Ingmar Bergman: Scenes From A Marriage (1973) - Can't Stop the Movies
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Ingmar Bergman: Scenes From A Marriage (1973)

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Each Tuesday Andrew will be going through every available film of Ingmar Bergman.

Andrew COMMENTARYA sign of a great film is one that reaches a wide audience by telling a specific story and sometime's those stories require that you just live a bit.  So sometimes I'm just not ready for a certain movie until I've gone through the requisite life experiences needed to teach me whatever invisible lessons are waiting to appreciate a previous work.  Today, when I was watching Scenes From A Marriage for the fourth time something finally clicked inside me.  Here, presented in stark reality, is the alternately toxic and loving relationship of Johan and Marianne and I realized that too many, myself included, have had to live the life of a Marianne.

We open on Johan (Erland Josephson) and Marianne (Liv Ullman).  They have been married for several years and seem to be happy.  At least that's what Johan tells an interviewer that is doing a piece on their family and relationship.  It's unknown what Marianne thinks, at least at first, since she seems to define herself entirely in terms of how she reacts to Johan and thinks very little of herself.  Neither Johan nor Marianne will stay dominant and submissive (respectively) for very long because this film isn't interested in a single moment that will test their love as with most films about relationship.  Instead we are with them for the long haul, watching years of development, rage and hope flare up and die as they live their lives.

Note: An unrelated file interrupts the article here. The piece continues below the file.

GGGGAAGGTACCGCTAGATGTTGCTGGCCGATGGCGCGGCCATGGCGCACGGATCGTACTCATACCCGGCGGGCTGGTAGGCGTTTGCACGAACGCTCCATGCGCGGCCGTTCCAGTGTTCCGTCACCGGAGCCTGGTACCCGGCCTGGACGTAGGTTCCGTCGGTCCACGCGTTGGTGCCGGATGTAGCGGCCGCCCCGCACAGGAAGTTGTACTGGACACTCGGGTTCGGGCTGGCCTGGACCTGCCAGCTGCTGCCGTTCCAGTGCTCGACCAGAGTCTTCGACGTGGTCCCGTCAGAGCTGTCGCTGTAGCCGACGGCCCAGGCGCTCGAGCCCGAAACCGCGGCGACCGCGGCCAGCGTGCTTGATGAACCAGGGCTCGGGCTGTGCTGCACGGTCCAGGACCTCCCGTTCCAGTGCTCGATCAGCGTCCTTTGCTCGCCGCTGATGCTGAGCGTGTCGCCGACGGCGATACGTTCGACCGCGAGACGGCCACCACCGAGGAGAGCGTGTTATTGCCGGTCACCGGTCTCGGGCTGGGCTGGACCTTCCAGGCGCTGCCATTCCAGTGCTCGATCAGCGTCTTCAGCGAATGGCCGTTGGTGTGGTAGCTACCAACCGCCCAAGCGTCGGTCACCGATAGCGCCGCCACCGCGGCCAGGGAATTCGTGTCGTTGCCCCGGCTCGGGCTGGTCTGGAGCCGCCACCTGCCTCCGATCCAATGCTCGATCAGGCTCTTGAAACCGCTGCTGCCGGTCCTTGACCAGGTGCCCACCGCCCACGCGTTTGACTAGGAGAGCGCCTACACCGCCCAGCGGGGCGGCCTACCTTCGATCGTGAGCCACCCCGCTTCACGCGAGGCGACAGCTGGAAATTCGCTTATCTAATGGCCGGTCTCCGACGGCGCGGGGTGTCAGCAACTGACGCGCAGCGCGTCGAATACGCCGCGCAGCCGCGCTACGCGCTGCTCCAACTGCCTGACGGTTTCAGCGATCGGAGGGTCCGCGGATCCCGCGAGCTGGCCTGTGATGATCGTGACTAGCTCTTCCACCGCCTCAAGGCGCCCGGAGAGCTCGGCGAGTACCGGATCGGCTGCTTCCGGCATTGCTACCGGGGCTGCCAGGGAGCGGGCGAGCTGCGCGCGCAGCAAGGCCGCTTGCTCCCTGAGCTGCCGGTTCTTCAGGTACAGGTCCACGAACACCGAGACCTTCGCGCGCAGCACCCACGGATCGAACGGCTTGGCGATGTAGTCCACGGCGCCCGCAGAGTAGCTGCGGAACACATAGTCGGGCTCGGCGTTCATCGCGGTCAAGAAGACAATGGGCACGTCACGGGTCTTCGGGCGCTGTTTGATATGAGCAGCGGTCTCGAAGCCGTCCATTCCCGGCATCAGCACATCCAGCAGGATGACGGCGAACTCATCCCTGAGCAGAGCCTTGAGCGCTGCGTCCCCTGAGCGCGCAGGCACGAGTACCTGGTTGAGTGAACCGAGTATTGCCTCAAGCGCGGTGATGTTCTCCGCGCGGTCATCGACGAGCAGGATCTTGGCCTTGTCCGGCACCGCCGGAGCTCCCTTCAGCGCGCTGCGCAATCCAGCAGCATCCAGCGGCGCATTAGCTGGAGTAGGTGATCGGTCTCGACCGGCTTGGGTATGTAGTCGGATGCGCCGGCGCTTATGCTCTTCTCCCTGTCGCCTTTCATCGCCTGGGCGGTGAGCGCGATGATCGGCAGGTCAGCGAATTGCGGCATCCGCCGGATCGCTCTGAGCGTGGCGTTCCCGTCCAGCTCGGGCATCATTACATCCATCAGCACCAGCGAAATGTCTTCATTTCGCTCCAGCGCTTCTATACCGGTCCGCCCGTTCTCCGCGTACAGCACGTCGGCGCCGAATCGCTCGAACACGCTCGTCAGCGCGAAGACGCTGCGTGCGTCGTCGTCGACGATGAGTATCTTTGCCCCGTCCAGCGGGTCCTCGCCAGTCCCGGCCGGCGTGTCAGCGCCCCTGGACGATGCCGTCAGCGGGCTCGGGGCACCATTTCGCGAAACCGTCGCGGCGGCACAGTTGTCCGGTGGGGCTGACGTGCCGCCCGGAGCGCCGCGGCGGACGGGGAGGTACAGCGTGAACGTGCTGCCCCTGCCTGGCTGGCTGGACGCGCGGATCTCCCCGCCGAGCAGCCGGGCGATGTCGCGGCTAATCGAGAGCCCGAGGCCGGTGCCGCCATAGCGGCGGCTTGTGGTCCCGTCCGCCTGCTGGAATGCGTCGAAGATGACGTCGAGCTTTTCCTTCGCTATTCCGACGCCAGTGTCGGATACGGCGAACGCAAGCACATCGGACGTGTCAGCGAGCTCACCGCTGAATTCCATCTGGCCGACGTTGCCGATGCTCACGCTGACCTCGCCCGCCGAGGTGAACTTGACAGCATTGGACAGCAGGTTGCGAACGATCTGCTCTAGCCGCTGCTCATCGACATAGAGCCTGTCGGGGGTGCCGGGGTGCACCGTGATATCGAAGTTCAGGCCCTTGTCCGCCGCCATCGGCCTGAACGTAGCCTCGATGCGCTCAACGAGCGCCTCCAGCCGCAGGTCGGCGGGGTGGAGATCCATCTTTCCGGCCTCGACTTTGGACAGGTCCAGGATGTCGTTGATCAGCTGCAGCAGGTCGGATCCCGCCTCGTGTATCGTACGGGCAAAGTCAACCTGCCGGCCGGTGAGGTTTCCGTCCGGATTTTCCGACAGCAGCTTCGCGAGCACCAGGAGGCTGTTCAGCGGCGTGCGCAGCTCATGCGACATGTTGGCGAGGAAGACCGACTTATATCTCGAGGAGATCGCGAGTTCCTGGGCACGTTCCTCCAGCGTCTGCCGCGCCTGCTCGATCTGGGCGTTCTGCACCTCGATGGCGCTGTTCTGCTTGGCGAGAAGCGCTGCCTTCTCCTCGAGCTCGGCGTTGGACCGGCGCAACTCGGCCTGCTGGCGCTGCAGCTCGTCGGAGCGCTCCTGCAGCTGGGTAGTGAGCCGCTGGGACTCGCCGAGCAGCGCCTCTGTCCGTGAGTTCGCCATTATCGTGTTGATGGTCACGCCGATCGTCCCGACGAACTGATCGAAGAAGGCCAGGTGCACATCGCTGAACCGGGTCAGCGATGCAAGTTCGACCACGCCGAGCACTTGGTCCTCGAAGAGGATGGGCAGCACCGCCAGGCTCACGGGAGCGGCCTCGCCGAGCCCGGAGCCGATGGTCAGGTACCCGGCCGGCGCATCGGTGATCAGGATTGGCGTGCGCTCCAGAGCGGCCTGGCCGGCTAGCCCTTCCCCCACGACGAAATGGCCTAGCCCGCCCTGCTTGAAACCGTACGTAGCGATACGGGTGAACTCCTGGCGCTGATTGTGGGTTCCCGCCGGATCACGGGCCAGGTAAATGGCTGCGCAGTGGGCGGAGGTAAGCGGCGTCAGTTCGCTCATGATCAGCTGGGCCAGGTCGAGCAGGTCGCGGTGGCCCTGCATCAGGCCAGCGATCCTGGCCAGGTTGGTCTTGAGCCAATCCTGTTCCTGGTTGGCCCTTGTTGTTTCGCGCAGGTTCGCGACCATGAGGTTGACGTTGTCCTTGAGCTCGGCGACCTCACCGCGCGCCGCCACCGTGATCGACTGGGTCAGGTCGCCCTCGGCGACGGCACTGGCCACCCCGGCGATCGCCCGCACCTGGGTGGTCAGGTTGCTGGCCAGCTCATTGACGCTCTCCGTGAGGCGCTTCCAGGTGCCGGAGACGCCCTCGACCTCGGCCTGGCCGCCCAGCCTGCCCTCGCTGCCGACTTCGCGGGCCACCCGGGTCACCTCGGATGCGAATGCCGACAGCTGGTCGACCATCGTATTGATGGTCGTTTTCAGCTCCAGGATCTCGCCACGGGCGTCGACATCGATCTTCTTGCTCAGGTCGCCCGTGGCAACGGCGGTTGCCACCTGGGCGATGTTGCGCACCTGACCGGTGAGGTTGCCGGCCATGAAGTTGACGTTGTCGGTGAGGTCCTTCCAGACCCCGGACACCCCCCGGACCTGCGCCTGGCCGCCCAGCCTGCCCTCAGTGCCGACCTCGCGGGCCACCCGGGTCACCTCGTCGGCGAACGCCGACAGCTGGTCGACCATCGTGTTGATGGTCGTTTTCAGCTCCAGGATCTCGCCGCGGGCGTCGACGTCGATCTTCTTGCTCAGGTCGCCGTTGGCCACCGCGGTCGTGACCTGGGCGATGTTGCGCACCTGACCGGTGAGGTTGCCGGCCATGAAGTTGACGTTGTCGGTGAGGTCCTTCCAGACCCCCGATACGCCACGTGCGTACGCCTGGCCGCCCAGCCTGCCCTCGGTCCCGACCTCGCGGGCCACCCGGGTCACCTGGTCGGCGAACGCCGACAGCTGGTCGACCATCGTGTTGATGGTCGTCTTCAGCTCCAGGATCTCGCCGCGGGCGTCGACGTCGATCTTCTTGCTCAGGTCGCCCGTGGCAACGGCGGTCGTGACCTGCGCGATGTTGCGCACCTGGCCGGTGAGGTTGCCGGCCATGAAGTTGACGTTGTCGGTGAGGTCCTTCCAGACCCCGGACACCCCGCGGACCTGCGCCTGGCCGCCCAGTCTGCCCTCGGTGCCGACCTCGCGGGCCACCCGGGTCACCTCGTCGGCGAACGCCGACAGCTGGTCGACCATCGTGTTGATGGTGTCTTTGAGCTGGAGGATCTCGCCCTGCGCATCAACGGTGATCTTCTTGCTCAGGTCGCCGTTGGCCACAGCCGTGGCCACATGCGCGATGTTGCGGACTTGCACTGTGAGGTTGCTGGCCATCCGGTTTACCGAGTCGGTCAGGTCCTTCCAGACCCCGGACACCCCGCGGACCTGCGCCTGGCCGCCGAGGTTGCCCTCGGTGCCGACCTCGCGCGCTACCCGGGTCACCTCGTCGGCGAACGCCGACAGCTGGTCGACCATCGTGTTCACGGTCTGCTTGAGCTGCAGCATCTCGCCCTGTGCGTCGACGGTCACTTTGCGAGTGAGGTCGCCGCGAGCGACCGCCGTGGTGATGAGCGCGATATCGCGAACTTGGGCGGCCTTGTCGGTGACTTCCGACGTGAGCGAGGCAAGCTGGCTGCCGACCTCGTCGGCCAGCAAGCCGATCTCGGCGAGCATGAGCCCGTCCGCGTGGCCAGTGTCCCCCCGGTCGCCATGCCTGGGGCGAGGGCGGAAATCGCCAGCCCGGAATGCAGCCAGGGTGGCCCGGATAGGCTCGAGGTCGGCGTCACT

As painful as their experiences are they share a love that is too strong to die but too weak to avoid hurting one another.

Scenes From A Marriage was originally made for Swedish television (six episodes at about an hour each) and then was cut down for a theatrical release (nearly three hours).  The difference between viewing the film version versus the television version are pretty vast but you get a great experience either way.  We get to know more about the rhythms of Marianne and Johan's lives with the television version and with the film version we hit just the high emotional points of their relationship.  There are also several plot points that are completely dropped, such as some last minute details about Marianne and her parents; or are modified extensively and only hinted at, such as Marianne's abortion.

No matter which version you watch the plot will be just as vast and dense, just in slightly different directions.  We start with the television interview where Johan and Marianne's marriage is examined, move onto an ill-fated dinner party that puts the possibility of divorce into their heads, and then the many years afterwards as Johan comes out with his infidelity and the two begin to grow apart as much as they are together.  Those broad details are intact in both versions but I much prefer the television one.  There are many  details provide some much needed breathing room away from their emotional issues and the subplots involving Marianne's mother and father provide a nice counterpoint to her relationship with Johan.

It's clear that Bergman has been living with Johan and Marianne his entire life and wanted to show them in the realistic fashion they deserve.  The way he outlined relationships previously always had a hint of the macabre, the supernatural, or the outright horrific.  Here those pretenses are completely dropped, there's very little in the way of religion or spirituality (outside of Johan's occassional tirades) and the two live in a sterile environment that feels not altogether removed from any middle class apartment.  But the lack of decorations and adornments help Bergman and Sven Nykvist to make this his most claustrophobic of films.